_

Marijuana Morality: Archbishop Answers Hard Questions

Marijuana — “cannabis” to journalists and “weed” in popular culture — is increasingly taking a central role in American life. In 2024, recreational marijuana will be legal in 24 states.

If you’re like me, this gives you a very uneasy feeling — but you also find it very difficult to argue against. The top 10 reasons to legalize marijuana sound plausible: Regulation will mean more control, and therefore less crime, fewer clogged prisons and court dockets, and less unfair enforcement, right?

Likewise, it’s hard to answer the moral acceptance of marijuana that most people have: If a couple of glasses of wine are okay, why should marijuana be different? College students tell me that confessors often have a hard time making a moral case against it also.

In November, Denver Archbishop Samuel Aquilla did a great service to the Church in writing “That They May Have Life,” a compelling pastoral letter about marijuana. Here is what I most want to share with college students who struggle with this issue.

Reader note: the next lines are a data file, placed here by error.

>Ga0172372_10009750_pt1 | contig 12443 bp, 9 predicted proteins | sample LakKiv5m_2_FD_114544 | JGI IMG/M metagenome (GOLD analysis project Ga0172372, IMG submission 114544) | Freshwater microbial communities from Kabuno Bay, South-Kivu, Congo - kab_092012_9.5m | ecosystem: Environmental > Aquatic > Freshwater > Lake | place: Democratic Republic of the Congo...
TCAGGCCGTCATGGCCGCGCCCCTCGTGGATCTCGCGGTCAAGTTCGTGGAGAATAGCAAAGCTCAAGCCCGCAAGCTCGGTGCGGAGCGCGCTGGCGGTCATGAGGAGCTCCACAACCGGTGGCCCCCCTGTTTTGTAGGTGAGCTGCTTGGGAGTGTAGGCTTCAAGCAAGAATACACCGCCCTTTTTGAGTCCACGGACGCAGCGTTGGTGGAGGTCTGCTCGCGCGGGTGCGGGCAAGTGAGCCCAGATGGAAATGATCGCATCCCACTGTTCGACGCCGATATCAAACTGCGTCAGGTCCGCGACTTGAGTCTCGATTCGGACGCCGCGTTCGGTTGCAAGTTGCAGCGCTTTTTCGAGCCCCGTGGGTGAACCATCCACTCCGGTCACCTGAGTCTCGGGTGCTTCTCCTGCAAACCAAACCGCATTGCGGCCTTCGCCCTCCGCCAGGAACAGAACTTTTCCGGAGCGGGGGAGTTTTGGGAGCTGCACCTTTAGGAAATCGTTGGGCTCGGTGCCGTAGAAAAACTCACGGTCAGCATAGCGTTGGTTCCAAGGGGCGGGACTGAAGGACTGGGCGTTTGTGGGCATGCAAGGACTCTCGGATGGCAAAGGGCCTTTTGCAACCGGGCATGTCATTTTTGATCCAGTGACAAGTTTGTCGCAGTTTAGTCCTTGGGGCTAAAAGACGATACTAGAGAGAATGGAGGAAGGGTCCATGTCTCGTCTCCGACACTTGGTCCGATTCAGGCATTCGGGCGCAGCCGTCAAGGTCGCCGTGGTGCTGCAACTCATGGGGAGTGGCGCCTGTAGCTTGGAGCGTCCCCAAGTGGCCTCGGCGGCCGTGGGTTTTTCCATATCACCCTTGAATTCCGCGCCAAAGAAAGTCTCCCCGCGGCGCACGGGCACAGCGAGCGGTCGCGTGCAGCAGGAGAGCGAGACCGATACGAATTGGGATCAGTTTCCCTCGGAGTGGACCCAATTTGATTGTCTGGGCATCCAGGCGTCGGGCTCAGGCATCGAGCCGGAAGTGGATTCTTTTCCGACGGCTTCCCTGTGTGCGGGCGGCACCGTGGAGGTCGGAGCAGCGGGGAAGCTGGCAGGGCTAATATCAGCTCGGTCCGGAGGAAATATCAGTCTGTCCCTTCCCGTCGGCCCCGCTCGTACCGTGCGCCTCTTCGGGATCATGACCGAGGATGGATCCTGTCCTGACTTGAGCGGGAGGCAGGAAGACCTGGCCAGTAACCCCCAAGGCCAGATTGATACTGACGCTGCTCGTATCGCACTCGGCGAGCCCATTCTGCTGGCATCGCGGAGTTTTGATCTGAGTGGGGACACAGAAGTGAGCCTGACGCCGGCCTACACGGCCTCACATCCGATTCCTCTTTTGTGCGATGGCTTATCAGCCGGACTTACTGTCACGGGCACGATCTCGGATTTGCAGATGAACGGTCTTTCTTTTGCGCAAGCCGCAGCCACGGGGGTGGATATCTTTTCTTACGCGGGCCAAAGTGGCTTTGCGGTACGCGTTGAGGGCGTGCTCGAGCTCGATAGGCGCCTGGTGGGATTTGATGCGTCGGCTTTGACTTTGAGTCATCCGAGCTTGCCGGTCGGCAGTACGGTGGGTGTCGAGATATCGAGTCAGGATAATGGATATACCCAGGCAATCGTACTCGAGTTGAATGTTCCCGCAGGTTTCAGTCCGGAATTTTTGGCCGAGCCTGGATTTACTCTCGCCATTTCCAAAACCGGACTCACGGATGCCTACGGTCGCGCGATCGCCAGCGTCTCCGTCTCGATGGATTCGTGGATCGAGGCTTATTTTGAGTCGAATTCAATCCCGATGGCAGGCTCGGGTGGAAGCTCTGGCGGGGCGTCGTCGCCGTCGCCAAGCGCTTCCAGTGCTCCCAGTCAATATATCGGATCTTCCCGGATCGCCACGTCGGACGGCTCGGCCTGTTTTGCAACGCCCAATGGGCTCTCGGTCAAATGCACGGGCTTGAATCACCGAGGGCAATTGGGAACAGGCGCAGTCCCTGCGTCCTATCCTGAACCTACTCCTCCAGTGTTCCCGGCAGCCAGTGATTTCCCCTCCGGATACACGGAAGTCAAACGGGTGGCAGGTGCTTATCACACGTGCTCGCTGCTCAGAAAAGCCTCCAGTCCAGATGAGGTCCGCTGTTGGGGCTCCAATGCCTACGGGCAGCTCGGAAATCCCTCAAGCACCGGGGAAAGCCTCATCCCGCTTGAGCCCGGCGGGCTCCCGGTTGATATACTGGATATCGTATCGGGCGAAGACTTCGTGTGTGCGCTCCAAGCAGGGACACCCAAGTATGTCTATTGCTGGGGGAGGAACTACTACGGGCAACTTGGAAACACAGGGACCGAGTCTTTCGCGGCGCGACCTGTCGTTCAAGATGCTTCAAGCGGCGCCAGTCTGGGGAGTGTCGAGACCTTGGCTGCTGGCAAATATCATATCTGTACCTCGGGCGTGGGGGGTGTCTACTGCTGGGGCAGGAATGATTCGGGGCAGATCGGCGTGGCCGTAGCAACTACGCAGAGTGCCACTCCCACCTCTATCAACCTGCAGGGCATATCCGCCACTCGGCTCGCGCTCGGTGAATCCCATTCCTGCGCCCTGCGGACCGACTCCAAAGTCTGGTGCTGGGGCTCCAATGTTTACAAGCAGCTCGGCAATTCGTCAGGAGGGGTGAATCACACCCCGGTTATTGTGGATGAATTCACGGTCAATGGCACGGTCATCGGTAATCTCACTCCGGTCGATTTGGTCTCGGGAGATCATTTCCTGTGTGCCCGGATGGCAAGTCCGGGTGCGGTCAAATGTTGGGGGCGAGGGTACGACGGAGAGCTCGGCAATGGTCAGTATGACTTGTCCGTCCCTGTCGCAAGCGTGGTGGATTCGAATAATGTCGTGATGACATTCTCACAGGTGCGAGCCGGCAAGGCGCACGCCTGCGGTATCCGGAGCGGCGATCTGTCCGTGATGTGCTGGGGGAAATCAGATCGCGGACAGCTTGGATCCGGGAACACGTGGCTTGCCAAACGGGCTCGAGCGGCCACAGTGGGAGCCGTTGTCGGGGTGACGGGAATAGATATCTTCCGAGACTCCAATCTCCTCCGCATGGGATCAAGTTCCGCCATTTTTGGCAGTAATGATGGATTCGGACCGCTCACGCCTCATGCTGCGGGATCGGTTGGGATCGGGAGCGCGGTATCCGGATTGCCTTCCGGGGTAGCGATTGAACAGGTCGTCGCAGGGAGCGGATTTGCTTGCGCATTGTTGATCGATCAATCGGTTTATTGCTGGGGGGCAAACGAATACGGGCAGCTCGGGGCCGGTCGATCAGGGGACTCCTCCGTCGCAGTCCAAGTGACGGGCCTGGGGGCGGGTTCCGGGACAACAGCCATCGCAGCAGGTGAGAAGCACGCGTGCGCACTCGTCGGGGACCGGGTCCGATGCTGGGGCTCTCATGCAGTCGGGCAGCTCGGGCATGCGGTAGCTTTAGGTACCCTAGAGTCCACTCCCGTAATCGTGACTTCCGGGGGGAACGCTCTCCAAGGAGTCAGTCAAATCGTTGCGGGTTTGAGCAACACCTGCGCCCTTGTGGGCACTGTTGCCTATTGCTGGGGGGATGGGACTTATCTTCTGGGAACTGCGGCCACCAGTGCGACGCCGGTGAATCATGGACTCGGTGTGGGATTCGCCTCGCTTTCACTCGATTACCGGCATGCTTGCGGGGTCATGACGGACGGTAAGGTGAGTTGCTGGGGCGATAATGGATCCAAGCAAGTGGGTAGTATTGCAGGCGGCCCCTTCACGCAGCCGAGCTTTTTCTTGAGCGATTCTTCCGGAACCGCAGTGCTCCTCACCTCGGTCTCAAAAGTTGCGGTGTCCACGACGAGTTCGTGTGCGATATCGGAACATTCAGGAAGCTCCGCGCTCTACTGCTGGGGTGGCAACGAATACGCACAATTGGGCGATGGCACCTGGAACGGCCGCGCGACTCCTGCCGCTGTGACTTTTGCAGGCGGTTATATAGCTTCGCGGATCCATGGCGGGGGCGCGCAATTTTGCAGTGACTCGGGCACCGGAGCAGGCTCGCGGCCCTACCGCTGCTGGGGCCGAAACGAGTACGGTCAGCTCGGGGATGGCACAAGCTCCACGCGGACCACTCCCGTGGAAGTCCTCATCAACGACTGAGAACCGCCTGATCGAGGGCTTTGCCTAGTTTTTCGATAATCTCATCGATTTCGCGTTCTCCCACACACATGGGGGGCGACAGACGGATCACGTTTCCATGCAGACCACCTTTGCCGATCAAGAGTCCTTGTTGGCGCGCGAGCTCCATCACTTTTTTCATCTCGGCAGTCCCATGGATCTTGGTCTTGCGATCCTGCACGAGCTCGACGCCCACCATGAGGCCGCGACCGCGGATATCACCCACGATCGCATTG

First: No, marijuana and alcohol are not the same.

In his heavily footnoted article, Archbishop Aquila makes an excellent point.

THC (Tetrahydrocannabinol) is what gives marijuana its potency; 2.5 to 5 mg of THC is roughly the equivalent of a drink. “The average American has about 3.5 drinks per week, and fewer than 1 in 5 admitted to sometimes drinking ‘too much,’” he wrote. “The typical consumption of alcohol is not binge drinking.”

However, “The limited research available on THC consumption suggests that the typical marijuana user consumers 40 mg of THC at a time.” That’s the physiological (and moral!) equivalent of having 8 to 16 drinks in one sitting. That’s why the Catechism says using it recreationally is a “grave offense.”

The purpose of drinking 3.5 drinks a week is relaxation and communal joy. The purpose of drinking 8 to 16 drinks at one sitting is very different. That’s what cannabis users are doing; and it’s a daily habit for 1 in 5 users.

2: Marijuana is shown to do great harm to users. 

Archbishop Aquila cites Center for Disease Control research showing that cannabis users are more likely to suffer from temporary psychosis and long-lasting mental disorders, including schizophrenia. In fact, “Recent research suggests that smoking high-potency marijuana every day could increase the chances of developing psychosis by nearly five times compared to people who have never used marijuana,” says the National Institutes of Health.

Worse: Marijuana’s links to suicide are well documented. In Colorado, suicides of marijuana users have doubled since legalization; in 2019 nearly 1 in 3 suicides in Colorado were marijuana users.

3: But isn’t legal cannabis enriching states, enabling them to do more?

While legal marijuana may give government more tax dollars, it is costly to everyone else.